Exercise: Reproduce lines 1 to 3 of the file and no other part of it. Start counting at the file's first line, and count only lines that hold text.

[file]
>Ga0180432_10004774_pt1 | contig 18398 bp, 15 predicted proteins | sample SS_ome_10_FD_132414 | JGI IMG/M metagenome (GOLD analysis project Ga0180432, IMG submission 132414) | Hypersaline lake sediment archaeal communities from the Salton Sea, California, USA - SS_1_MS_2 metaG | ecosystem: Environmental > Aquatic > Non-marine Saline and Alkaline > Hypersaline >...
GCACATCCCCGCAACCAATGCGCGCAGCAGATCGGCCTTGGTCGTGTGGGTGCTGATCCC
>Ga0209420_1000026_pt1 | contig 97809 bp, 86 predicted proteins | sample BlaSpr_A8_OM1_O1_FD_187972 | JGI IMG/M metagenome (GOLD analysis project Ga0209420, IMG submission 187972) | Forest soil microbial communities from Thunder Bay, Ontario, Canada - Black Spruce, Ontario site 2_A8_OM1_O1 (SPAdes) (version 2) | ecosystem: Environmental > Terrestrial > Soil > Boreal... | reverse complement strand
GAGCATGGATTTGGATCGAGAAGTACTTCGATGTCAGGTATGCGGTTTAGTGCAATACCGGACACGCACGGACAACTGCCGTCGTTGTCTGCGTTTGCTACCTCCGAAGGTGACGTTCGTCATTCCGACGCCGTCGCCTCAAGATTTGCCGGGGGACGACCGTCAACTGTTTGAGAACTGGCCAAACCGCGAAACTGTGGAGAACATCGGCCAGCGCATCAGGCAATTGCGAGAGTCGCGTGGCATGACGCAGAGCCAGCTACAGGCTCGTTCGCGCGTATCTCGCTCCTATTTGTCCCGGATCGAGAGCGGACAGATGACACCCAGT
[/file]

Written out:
>Ga0180432_10004774_pt1 | contig 18398 bp, 15 predicted proteins | sample SS_ome_10_FD_132414 | JGI IMG/M metagenome (GOLD analysis project Ga0180432, IMG submission 132414) | Hypersaline lake sediment archaeal communities from the Salton Sea, California, USA - SS_1_MS_2 metaG | ecosystem: Environmental > Aquatic > Non-marine Saline and Alkaline > Hypersaline >...
GCACATCCCCGCAACCAATGCGCGCAGCAGATCGGCCTTGGTCGTGTGGGTGCTGATCCC
>Ga0209420_1000026_pt1 | contig 97809 bp, 86 predicted proteins | sample BlaSpr_A8_OM1_O1_FD_187972 | JGI IMG/M metagenome (GOLD analysis project Ga0209420, IMG submission 187972) | Forest soil microbial communities from Thunder Bay, Ontario, Canada - Black Spruce, Ontario site 2_A8_OM1_O1 (SPAdes) (version 2) | ecosystem: Environmental > Terrestrial > Soil > Boreal... | reverse complement strand